At the end of the talk I felt that I went able to share some of my feelings really good. Some guys went back home that evening very motivated and I hope they will show up soon with its own projects or contributing to some of the things we are working on. Probably they'll need to learn some things and get closer to the project but if we keep on motivating I know they will.
We cannot approach the lack of chilean hackers only with technical stuffs. If we do not show first why it is enriching to contribute to a software community, the process of integration of the chilean protohackers will be terribly slow and tiring. For us the motivation can be obvious, but not for all our attendants.
I arrived at Santiago on Saturday at 14.30 and called my father to announce him my visit. He was totally surprised and happy to see me after three months. We lunched together and talked a lot about all the things that happened to us during this time. In spite of being totally tired, I was really happy.
Later on that raining evening I went to visit Kady. Unfortunately she wasn't home, so I decided to go to sleep, because friday and saturday were two really tiring days.
On sunday dad and I spend more time together. I got very surprised on the fact that he didn't really knew many things about my future stay in Germany, so I realized that so many things have changed in this few months.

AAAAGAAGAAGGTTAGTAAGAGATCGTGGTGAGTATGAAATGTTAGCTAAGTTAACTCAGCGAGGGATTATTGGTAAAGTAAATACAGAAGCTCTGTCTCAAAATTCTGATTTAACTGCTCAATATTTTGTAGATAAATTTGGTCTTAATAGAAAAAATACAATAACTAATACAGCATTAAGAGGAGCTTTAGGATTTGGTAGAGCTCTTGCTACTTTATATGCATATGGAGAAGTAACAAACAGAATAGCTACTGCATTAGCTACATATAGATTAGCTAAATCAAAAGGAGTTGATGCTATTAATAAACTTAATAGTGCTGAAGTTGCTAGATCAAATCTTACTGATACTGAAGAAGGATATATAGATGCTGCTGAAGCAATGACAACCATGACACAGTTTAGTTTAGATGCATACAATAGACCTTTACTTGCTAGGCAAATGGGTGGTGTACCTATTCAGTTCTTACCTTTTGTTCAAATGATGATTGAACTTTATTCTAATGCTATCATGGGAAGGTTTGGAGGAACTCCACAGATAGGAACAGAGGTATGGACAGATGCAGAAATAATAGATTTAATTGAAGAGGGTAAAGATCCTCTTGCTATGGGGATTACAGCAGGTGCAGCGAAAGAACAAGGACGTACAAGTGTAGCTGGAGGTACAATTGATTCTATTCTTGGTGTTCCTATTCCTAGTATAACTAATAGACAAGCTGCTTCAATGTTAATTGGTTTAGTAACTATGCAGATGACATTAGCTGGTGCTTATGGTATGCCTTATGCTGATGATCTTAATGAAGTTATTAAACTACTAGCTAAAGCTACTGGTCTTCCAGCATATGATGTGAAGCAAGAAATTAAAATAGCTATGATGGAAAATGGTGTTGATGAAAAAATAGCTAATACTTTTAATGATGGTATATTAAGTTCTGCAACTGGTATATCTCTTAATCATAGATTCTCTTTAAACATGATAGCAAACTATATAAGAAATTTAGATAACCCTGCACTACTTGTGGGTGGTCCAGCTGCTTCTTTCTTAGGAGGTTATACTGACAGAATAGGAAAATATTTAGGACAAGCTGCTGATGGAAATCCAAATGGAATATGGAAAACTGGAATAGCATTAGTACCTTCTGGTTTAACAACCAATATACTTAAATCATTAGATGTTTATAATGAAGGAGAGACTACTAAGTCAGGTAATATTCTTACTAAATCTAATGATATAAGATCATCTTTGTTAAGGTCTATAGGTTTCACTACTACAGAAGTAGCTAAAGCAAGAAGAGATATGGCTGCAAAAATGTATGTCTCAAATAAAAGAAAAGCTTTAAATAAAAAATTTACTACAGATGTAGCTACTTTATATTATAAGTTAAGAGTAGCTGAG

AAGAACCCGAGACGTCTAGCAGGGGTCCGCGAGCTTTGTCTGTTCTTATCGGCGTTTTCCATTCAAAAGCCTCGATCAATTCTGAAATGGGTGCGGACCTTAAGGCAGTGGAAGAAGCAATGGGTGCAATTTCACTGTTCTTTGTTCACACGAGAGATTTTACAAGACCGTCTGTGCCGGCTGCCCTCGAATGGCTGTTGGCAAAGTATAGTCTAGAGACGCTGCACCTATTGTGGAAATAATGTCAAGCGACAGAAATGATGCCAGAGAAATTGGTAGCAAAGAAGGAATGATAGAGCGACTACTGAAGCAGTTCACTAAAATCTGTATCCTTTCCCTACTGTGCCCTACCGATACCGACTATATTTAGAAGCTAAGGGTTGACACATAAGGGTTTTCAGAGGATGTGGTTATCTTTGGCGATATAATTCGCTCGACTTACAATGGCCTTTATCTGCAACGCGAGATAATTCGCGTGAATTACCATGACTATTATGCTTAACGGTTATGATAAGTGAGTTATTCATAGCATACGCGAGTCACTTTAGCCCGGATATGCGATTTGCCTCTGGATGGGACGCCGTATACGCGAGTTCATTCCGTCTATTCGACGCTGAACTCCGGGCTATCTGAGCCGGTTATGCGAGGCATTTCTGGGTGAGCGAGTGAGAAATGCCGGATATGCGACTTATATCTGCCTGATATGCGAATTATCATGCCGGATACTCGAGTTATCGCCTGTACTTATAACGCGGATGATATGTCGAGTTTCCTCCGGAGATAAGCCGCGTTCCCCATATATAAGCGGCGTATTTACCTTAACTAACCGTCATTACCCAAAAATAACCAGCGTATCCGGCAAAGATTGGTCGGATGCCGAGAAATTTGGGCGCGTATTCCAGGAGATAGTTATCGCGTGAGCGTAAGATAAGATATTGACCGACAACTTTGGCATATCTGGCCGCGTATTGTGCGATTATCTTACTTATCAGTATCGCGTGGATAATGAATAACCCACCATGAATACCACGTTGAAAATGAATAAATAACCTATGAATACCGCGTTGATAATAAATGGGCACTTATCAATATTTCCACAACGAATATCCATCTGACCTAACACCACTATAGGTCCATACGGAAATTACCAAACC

I came back to Curicó on the evening. I am happy of the short time in Santiago. I love that city enormously and always makes me a little nostalgic to leave it, specially on cold sunday evenings when the street lights look so beautiful.
This morning I'm going to Santiago, after three months without being there. In spite of having a lot of things to do the "Father's Day" is the propice moment to freeze everything else and take the time to visit daddy.
I'm not the kind of person who uses to celebrate these dates, but this year I'm a little more sensible. The fact of knowing that I won't be able to see my dad for a long time plus the months apart makes imperious to me to see him soon.
Unless he read my blog, he won't know of my visit until I get home. I hope the weekend will be a lot of fun for both of us.